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Aliens vs comet junk: NASA scientist weighs in on Oumuamua debate

Please be aliens, please be aliens.

This artist's impression shows the first interstellar asteroid: Oumuamua. 
European Southern Observatory / M. Kornmesser

A respected Harvard scientist still says aliens might be responsible for the mysterious object that has stirred up so much drama since visiting from another stellar mama in 2017. Now, a longtime NASA scientist says you can save that idea for Futurama. His new research suggests it might have broken apart before it even arrived.

At this point there are just a few things everyone agrees on when it comes to the space object known as Oumuamua. The consensus is that it came from outside the solar system, it appears to have had an unusual, oblong shape, and it unexpectedly accelerated on its way out of the solar system.

Trying to explain all these pretty unusual characteristics has led scientists to produce a number of hypotheses, including Oumuamua as a dead comet, a piece of an obliterated planet and even a mysterious hunk of dark matter.  

But the most earth-shattering notion so far has come from Harvard astronomy chair Avi Loeb. The astronomer suggested in November that the speedy, cigar-shaped space rock might actually be an alien space sail of sorts. The conclusion reached in a paper by Loeb and researcher Shmuel Bialy quickly went viral, and Loeb has doubled-down on the idea over and over in the face of criticism and smirks from colleagues.

The most baffling thing about Oumuamua is the fact that it seemed to accelerate on its way out of town. This would be expected from a comet that gets heated up by the sun, causing trapped gas in its nucleus to expand and shoot through holes and weak spots in the crust, kind of like steam jetting out of the hole in a teapot. The effect can act just like thrusters on a rocket. 

But there were no signs of outgassing on Oumuamua, meaning something else was pushing on it to speed it up. 

Loeb suggested that the radiation pressure from the sun itself provided the boost. But for this explanation to work, Oumuamua would have to be quite thin, like a sail on a ship. The Breakthrough Starshot project (which Loeb is a part of) is actually working on a similar design to send a tiny spacecraft to Alpha Centauri. So perhaps Oumuamua is evidence that another intelligent civilization beat us to the idea, according to Loeb.

But longtime NASA scientist Zdenek Sekanina has another idea that's not nearly as tantalizing as an alien space sail: Oumuamua was really just the leftover debris cloud from an interstellar comet that broke apart shortly before it was first spotted by astronomers. 


What if Oumuamua is really just a cloud of junk from a cracked-up comet?


"This model of 'Oumuamua provides an opportunity to consistently explain its nongravitational acceleration as an effect of solar radiation pressure," he writes in a paper posted to Cornell's pre-print Arxiv server (PDF) last week. "The rest of the parent dwarf comet's debris is expected to have escaped detection."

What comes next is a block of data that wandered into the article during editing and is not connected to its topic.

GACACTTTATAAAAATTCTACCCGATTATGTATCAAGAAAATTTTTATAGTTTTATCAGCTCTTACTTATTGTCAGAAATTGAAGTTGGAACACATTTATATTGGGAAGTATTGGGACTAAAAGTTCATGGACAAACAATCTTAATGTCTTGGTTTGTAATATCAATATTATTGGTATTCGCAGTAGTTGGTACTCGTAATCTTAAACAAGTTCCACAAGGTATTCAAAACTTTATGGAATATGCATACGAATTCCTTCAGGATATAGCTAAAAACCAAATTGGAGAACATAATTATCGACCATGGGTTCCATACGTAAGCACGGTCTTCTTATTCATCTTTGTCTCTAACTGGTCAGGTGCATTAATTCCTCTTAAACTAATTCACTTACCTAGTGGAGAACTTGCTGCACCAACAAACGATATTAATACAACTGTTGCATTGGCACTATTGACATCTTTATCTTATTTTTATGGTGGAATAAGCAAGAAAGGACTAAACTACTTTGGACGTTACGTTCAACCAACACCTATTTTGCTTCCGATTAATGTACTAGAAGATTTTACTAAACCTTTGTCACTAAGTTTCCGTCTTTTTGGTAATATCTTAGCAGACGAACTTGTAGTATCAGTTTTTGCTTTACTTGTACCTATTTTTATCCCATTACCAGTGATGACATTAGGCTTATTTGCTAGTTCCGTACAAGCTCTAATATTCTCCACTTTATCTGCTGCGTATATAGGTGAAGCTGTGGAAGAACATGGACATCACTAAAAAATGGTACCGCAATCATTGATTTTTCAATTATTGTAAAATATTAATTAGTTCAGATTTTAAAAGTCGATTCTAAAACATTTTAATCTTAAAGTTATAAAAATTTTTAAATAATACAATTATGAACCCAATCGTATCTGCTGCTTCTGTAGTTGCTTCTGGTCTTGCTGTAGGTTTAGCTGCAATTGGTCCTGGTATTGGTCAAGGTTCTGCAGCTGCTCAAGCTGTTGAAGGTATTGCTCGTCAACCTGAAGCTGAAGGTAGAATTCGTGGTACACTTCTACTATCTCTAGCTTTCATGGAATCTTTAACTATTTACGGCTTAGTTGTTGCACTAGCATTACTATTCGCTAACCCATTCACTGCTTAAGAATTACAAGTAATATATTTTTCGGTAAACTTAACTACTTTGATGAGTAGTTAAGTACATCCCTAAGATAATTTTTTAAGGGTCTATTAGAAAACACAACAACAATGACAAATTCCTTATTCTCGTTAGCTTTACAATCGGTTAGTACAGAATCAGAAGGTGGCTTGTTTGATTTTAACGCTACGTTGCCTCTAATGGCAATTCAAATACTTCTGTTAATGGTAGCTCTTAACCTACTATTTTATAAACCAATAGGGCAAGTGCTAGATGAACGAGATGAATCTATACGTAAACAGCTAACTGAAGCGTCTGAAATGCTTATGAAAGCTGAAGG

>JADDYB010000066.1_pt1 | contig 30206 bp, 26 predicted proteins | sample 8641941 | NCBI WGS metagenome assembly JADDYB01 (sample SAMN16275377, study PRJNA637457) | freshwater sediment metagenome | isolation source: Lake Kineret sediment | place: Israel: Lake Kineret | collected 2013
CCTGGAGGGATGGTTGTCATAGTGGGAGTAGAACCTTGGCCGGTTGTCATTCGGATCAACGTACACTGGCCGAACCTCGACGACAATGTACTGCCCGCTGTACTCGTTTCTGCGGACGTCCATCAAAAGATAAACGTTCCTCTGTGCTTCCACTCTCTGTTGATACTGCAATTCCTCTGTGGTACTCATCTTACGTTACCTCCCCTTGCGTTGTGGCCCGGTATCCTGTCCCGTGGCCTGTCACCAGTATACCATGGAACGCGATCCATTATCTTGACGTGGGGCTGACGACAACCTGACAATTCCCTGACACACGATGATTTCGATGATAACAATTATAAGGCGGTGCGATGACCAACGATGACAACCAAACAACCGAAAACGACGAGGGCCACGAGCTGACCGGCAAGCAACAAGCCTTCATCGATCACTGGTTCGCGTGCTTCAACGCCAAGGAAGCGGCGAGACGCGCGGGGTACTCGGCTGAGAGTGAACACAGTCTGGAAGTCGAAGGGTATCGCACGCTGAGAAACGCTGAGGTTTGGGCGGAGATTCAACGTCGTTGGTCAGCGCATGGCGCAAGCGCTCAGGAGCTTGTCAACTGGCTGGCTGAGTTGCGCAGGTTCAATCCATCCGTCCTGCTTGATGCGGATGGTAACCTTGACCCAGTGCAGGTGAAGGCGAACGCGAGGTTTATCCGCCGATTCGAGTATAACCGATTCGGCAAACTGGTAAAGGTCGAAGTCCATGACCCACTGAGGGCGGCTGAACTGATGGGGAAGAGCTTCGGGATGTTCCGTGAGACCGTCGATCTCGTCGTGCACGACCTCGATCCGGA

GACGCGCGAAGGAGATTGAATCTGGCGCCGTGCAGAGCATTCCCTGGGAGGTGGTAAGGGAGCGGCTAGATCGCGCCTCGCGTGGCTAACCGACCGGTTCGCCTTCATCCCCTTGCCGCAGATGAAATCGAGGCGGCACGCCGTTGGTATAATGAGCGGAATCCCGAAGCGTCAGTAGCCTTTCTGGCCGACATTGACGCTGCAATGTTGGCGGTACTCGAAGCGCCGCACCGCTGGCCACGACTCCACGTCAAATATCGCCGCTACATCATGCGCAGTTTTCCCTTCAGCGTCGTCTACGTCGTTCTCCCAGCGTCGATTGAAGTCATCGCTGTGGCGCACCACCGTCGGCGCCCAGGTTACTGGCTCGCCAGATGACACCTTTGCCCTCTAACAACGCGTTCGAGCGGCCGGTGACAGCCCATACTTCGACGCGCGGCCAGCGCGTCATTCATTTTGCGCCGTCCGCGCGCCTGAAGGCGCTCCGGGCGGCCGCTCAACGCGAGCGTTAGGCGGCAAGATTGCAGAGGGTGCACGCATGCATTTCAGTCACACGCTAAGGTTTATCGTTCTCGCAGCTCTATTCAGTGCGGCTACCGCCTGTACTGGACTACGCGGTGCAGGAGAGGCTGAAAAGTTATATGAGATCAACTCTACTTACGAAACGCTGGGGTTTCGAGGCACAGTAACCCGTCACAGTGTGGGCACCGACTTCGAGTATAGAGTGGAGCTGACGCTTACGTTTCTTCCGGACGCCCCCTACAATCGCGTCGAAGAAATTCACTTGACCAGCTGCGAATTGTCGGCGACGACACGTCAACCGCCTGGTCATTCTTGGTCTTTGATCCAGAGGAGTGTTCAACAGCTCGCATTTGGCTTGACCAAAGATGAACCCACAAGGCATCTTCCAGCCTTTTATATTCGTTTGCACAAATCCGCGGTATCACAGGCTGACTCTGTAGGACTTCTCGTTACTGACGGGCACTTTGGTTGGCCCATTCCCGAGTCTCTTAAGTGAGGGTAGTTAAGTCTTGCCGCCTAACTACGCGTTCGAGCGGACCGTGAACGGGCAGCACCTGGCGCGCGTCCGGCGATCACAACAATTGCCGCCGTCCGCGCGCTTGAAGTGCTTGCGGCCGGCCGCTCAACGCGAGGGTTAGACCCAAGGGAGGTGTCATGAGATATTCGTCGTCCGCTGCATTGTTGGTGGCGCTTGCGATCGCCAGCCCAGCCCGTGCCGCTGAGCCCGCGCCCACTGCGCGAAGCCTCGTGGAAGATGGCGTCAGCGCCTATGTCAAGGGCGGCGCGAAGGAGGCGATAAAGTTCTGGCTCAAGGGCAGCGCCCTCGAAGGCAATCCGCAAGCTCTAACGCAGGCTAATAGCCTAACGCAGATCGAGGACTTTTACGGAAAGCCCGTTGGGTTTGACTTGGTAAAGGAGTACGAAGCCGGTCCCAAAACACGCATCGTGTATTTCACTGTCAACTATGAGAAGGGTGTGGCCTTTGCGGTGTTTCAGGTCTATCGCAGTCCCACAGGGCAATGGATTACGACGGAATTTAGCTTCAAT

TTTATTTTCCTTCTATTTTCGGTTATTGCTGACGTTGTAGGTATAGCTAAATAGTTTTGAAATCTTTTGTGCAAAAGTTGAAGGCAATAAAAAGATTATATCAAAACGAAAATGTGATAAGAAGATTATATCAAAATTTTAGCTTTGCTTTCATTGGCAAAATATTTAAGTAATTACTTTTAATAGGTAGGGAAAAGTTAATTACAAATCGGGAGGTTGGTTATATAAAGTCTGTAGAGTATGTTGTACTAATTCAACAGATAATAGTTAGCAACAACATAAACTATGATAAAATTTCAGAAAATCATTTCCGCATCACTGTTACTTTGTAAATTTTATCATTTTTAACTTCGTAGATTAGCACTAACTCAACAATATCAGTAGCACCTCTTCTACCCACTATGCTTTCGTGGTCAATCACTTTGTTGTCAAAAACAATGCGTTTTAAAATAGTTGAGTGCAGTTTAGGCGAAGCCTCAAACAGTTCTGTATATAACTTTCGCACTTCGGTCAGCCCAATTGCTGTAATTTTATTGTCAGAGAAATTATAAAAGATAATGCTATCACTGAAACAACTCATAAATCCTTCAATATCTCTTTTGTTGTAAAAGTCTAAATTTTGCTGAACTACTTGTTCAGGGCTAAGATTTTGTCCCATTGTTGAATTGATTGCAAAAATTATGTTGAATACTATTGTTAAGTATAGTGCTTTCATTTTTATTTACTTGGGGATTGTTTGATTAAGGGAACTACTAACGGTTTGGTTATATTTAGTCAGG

The idea here is that a cloud of dust and debris from an interstellar comet that went to pieces when it came too close to our sun is obviously less dense than a big rock cigar. This notion of a porous cloud could explain why the relatively weak radiation pressure exerted by the sun was enough to accelerate it. 

Imagine the effect a breeze would have on three different objects: a cloud, a plastic bag and a rock. Solar radiation pressure is like the breeze and Oumuamua is one of the three objects. If it's a cloud, as Sekanina suggests, or something very thin, lightweight and manufactured like a plastic bag, as Loeb posits, then its behavior makes sense. 

But Loeb isn't buying Sekanina's idea at the moment.

"My main concern with the cloud of debris idea is that in order for radiation pressure from sunlight to provide the observed push on Oumumua, the thickness of the object needs to be less than a millimeter," he told me via email. "This would be very difficult to arrange in a natural setup of a porous debris cloud."

But Sekanina, who was recently called the "grandmaster of comet decay," believes his model adds up and that a cloud of comet crap wouldn't have to be that well organized to explain Oumuamua's movements. He conceptualizes the object "as a monstrous, very irregularly shaped and devolatilized fluffy aggregate of loosely bound dust grains."

So the debate rages on. 

We may never know for sure what Oumuamua is or was, but one thing is clear: My 2019 Halloween costume will be "a monstrous, very irregularly shaped and devolatilized fluffy aggregate of loosely bound dust grains." Sounds like the perfect mix of timely and terrifying but just a little bit cute, too.

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